CONTROL STAFF in the London Fire Brigade have voted unanimously to ballot for a work to rule and strike action over congestion charges. An angry mass meeting last Sunday left GMB and Unison union officials in no doubt of the strength of feeling. A claim was submitted for compensation for congestion charges over a year ago.
THE CAMPAIGN against racism and the victimisation of union stewards in Hackney, east London, received a boost on Tuesday of last week. Hackney council has lifted the suspensions of two of the three Unison union stewards.
WEST MIDLANDS fire bosses have taken an incredibly spiteful decision to victimise not only a well known union activist but to make his three year old son suffer too. Fire chiefs have ordered toddler Connor Godward to quit his nursery.
THERE IS growing evidence that the BBC is slanting its key news programmes to minimise anti-war views. The BBC has ordered employees to censor "extremist" anti-war people from phone-ins and live debates.
THE government's vendetta against the firefighters was poised to come to a head at the end of this week. Labour ministers told fire authority employers to table demands for swingeing cuts and worse working conditions on Thursday after weeks of talks with the Fire Brigades Union (FBU).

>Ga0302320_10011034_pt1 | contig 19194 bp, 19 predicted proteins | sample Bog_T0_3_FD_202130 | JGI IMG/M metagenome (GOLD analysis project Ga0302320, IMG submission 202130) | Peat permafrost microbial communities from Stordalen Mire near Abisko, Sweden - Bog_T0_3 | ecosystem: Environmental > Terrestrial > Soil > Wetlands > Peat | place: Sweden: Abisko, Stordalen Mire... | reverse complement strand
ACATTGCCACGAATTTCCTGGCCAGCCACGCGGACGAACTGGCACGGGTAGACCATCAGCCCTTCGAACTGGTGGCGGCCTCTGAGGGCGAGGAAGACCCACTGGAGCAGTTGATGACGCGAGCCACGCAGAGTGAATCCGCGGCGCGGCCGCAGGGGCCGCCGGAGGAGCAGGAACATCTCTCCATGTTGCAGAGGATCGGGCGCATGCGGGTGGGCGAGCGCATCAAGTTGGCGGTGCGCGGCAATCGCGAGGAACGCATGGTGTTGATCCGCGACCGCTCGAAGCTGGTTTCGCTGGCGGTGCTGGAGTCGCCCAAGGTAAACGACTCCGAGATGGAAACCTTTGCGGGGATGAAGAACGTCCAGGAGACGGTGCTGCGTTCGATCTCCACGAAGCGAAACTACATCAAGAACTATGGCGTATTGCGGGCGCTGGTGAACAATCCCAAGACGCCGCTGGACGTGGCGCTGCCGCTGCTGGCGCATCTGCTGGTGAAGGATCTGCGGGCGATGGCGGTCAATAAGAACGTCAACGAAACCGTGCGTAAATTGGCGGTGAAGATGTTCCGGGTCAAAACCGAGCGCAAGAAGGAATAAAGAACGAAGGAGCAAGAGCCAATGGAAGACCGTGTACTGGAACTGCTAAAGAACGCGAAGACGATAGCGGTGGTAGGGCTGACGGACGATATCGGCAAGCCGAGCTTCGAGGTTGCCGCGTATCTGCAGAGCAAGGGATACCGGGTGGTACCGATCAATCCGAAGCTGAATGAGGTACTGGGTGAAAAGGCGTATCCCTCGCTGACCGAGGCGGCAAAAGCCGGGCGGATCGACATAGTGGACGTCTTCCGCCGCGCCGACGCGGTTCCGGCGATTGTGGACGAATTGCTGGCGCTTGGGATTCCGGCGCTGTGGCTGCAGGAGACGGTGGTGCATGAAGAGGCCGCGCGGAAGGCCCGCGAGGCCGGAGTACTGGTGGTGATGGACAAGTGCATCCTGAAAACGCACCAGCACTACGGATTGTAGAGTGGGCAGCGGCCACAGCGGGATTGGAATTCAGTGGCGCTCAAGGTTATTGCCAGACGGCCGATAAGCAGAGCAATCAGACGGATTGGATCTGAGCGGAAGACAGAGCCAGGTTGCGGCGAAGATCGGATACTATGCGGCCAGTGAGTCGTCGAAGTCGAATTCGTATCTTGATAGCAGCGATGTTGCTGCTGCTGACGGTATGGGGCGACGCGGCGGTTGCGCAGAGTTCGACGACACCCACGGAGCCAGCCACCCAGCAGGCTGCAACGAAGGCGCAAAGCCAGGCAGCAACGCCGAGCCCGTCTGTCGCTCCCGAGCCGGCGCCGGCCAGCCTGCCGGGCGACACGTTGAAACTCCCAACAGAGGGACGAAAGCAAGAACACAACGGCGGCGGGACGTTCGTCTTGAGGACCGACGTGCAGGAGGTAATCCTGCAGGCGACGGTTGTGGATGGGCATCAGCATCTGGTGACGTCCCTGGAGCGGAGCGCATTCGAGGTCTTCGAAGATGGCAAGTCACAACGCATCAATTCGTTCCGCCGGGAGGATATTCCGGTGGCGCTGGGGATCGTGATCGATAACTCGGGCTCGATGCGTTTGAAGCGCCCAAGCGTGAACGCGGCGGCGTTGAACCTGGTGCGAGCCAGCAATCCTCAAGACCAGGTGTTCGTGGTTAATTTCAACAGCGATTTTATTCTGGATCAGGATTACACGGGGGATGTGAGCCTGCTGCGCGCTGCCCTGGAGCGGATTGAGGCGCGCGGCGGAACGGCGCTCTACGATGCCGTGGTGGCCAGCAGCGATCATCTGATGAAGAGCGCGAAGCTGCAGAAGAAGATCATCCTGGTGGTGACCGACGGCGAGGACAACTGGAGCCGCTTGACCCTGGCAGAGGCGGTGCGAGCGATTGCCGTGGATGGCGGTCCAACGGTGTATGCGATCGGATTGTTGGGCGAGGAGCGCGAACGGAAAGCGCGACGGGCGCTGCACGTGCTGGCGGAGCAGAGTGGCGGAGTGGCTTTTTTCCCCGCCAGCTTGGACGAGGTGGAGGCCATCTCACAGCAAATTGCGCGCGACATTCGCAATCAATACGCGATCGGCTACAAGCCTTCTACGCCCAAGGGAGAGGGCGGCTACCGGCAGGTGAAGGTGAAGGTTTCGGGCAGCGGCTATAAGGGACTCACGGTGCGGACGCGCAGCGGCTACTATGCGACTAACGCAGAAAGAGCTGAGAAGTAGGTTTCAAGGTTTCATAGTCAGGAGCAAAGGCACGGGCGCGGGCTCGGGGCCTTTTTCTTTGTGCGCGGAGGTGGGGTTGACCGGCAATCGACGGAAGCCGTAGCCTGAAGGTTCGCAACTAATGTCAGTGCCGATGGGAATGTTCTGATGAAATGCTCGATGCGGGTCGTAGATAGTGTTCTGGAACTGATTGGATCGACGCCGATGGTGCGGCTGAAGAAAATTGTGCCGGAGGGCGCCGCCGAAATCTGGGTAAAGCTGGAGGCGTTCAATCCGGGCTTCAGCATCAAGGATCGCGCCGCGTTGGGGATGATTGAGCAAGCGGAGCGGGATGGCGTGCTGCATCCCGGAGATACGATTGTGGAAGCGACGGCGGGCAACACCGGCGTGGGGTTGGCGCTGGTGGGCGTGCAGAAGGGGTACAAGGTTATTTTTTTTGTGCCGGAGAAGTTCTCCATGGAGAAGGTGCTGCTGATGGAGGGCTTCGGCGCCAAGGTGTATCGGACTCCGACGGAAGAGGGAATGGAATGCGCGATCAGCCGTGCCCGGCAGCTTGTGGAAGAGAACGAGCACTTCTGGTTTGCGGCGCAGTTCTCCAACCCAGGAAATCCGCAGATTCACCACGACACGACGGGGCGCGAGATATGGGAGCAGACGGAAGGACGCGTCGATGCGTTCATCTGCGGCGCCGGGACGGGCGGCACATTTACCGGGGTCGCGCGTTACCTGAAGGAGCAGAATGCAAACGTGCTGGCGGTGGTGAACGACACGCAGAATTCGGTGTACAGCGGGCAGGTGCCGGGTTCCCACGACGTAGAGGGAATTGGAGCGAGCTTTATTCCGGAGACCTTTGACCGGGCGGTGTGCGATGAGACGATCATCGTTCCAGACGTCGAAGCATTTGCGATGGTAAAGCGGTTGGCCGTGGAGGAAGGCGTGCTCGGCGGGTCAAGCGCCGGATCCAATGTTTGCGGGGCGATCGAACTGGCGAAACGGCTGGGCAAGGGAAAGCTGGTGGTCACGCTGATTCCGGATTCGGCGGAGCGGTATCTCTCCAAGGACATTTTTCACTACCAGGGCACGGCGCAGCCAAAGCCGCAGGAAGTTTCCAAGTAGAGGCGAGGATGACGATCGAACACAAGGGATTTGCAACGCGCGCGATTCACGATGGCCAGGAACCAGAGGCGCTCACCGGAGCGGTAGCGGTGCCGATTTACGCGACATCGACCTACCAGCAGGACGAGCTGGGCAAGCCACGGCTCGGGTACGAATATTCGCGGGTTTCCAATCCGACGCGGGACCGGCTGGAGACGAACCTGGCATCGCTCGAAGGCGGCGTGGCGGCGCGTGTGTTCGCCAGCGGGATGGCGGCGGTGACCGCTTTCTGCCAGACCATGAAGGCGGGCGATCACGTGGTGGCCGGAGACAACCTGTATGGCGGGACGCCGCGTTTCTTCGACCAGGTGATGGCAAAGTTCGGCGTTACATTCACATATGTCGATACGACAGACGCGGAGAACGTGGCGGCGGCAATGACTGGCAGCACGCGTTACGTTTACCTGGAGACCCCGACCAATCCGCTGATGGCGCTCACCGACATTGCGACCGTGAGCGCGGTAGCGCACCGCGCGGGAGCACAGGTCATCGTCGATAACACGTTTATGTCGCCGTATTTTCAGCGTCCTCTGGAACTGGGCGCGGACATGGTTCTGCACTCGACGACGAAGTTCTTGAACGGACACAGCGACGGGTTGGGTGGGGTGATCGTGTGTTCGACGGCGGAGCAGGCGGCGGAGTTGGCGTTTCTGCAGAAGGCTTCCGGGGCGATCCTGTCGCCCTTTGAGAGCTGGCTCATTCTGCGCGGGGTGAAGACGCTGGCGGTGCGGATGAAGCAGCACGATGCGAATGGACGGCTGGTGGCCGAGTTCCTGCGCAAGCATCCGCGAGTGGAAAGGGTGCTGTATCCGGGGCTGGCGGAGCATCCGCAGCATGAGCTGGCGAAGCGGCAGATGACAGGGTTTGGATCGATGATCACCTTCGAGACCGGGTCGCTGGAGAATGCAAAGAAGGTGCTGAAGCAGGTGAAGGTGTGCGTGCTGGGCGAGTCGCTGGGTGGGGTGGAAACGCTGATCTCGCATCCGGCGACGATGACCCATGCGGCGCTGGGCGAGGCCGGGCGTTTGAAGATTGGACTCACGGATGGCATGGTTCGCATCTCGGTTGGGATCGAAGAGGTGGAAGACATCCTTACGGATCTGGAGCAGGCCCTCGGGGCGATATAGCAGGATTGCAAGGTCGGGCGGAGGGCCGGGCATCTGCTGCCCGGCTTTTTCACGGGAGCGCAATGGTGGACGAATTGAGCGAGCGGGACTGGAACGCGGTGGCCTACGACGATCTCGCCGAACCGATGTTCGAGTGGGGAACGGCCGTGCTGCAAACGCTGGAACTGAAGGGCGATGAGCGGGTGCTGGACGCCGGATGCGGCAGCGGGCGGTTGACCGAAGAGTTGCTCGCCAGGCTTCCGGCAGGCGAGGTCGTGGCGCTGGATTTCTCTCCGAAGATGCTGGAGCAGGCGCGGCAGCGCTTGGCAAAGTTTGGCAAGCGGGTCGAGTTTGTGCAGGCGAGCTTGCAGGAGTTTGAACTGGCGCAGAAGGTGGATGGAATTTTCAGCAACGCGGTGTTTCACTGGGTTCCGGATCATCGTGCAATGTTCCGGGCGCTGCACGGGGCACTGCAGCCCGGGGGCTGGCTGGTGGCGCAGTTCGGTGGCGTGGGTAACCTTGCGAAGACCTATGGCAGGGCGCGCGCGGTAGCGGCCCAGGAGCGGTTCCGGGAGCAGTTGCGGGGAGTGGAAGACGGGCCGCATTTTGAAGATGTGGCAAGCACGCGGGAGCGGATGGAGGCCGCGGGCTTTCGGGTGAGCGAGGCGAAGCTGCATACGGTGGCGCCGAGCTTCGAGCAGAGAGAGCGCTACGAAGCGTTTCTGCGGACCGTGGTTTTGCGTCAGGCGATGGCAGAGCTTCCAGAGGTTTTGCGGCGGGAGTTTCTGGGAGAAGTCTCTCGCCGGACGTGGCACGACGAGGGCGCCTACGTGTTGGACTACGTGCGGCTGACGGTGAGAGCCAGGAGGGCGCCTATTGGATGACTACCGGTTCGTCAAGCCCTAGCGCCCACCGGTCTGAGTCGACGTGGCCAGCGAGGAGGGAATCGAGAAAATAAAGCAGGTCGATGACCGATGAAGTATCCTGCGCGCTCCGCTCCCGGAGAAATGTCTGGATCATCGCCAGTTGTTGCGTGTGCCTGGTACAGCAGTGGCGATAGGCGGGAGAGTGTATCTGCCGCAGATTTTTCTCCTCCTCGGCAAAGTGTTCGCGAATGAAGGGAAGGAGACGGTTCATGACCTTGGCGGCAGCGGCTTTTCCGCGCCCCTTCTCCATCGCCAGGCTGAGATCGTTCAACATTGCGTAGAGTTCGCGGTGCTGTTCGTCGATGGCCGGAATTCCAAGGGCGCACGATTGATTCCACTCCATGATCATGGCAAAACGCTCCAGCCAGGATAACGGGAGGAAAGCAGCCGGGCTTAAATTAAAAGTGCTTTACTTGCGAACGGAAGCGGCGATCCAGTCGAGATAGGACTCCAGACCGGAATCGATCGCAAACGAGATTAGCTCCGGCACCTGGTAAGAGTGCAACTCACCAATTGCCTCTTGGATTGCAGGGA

THE DRIVE to war has caused many people to demand that Tony Blair should go. But there are many other reasons why he should be toppled. Blair is also leading a war against workers in Britain. Outrageously this week Blair suggested that people might have to pay to use vital public services.
'I AM 50 years old and have never taken part in any sort of political activity. But this is about life and death and nothing is going too far." That comment came from Angela Wilson, who joined the anti-war demonstration in Swindon last Saturday.
IN A shock move Turkey's parliament last weekend refused to allow the US to use the country as a launchpad for war. This is a stunning achievement for the global anti-war movement. As MPs met to discuss a deal between the US and the Turkish government, 100,000 people marched through the streets of the capital, Ankara. The demonstration was much larger than had been predicted.
WE'VE BEEN told this week that Blair's cabinet are 100 percent behind him. It may well be true that New Labour is splitting up faster than lovers in EastEnders, but no worries for Blair - he's got solid support where it counts.
"THIS IS a very important debate about the future of the labour movement. There are weeks when decades happen. I believe we are in the middle of such weeks. Our country committed a war crime today. Six Iraqi people were killed in an act that went far beyond the government's extraordinarily elastic definition of its legal position.